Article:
Parmigiani Fleurier Tonda 1950

Pinterest LinkedIn Tumblr +

Parmigiani’s staple elegant dress watch has a slim profile, complete with an attractive looking movement. The Parmigiani Fleurier Tonda is now available in a matte navy blue dial in a stainless steel case.

Parmigiani Fleurier Tonda 1950

The Case and Dial

The Parmigiani Tonda 1950 is cased in stainless steel and measures 7.97 mm in thickness and 39 mm in diameter. Thanks to the slim 2.6 mm micro-rotor movement, the Parmigiani is comfortably sized for a dress watch. Easily recognized is its iconic lugs design, which can be interpreted as a cross between a cow horn and tear drop lugs. Sapphire crystal is used both on the front and back, with anti-reflective treatment on the dial side crystal.

The dial is a straightforward matte blue with a seconds at 6 subdial. Applied hour indices decorate the otherwise plain dial. The subdial is recessed which lets the seconds hand sit lower on the dial without raising the hours and minutes hands.

The dial is well balanced, with the focus on the wide alpha hands with applied lume. While luminosity is good for low light visibility, some dress watch purists would rather have no lume on the hands.

The side profile shows the thin applied indices and perhaps the star of the watch, the round tapered lugs. The crown sits nicely into a recessed groove in the case which keeps the crown tight and protected without it sticking out.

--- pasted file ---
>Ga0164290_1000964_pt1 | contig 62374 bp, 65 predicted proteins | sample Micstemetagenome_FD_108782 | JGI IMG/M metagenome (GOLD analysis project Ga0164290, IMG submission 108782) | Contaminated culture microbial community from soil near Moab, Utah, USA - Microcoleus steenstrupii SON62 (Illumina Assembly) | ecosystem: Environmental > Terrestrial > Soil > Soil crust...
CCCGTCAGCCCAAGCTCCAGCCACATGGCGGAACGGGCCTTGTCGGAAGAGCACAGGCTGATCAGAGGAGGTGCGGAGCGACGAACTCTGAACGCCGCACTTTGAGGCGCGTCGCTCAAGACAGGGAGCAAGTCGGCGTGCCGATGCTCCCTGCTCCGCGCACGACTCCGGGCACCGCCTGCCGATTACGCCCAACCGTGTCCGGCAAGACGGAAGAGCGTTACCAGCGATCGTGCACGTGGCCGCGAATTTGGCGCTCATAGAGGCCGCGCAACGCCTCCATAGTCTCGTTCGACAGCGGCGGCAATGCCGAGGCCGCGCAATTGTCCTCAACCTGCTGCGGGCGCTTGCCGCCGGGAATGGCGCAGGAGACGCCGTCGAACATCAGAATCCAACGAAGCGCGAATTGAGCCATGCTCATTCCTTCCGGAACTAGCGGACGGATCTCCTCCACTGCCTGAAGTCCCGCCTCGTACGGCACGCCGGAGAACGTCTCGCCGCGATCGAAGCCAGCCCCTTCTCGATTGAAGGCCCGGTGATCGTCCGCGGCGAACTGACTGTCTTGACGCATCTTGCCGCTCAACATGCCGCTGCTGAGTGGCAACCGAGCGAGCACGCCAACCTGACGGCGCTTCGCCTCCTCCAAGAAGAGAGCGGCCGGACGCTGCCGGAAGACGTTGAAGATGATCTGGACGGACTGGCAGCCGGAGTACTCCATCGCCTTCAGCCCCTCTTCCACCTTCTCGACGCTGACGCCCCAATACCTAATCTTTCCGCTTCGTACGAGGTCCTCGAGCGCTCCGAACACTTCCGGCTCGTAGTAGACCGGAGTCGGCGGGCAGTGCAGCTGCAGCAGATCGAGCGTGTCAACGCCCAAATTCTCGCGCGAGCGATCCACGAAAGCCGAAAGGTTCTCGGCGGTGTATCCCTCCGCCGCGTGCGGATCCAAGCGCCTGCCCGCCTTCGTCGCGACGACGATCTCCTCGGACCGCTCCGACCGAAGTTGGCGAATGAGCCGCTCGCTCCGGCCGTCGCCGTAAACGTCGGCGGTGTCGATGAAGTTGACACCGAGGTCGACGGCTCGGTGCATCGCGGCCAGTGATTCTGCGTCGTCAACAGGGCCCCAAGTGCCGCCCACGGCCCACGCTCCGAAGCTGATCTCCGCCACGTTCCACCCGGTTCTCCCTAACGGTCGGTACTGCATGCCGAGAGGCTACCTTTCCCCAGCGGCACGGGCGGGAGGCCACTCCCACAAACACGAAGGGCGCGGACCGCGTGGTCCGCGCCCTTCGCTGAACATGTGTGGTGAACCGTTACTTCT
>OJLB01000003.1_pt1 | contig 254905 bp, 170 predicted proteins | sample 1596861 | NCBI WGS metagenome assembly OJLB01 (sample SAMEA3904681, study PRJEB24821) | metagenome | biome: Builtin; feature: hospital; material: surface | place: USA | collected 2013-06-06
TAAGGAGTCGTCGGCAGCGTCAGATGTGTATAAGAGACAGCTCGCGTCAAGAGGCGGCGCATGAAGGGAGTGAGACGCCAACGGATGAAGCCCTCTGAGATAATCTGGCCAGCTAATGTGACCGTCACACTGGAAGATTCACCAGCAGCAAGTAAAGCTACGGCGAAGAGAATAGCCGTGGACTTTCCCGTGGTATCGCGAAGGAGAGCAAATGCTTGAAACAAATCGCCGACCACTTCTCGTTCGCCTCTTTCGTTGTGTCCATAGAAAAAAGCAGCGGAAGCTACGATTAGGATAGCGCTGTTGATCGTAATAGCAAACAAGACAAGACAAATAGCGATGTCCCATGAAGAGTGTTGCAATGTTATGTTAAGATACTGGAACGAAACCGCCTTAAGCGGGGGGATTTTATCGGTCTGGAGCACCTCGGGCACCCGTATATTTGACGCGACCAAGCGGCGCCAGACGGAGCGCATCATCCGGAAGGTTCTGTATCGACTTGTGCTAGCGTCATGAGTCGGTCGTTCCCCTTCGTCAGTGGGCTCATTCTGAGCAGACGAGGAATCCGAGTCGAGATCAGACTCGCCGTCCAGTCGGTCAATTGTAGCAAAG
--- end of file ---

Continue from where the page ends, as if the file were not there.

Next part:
The Movement

The see-through caseback reveals the PF 701 movement. The movement is based on a Vaucher VMF 5401. A slim 2.6 mm thick self-winding caliber which owes its slim dimensions to a micro-rotor design. The finishing of the movement is exemplary, and reminds us of L.U.C movements. That said, for those familiar with L.U.C movements, it is perhaps closer to the caliber 3.96 with some distance away from a Qualite Fleurier or the legendary caliber 1.96.

The main plate is made with nickel silver; it’s sand-blasted, circular-grained and then rhodium-plated. The bridges are sandblasted, and decorated with “Côte de Genève”, then bevelled by hand and, finally, rhodium-plated. Also note the attractive finish of the micro-rotor, with an engraved guilloche main finish and bevelled edges.

Concluding thoughts

The watch looks good, is slim, has a unique design and is priced competitively at approximately US$10,600. It has a good looking movement, capable for its simple time-telling task. While it is not entirely in-house, it does bear the brand’s unique finishing that few brands can replicate.

The downside to buying a watch with a supplied movement instead of an in-house however, is running the risk of newer, yet unknown brands with the same base caliber. After all, Vaucher has a business to business focus targeting new micro brands to use its movements or its end-to-end suite of design and manufacturing services.

As mentioned earlier in the article, L.U.C Chopard is the closest competitor with a similar price offering for their steel pieces. But of course, the real deal comes with the QF models. Another micro-rotor movement with similar complication is the Patek Philippe Caliber 240. The movement is used in the two-hands thin 5120. Patek of course comes in precious metal, a smaller case size and a higher price tag.


About Author

Comments are closed.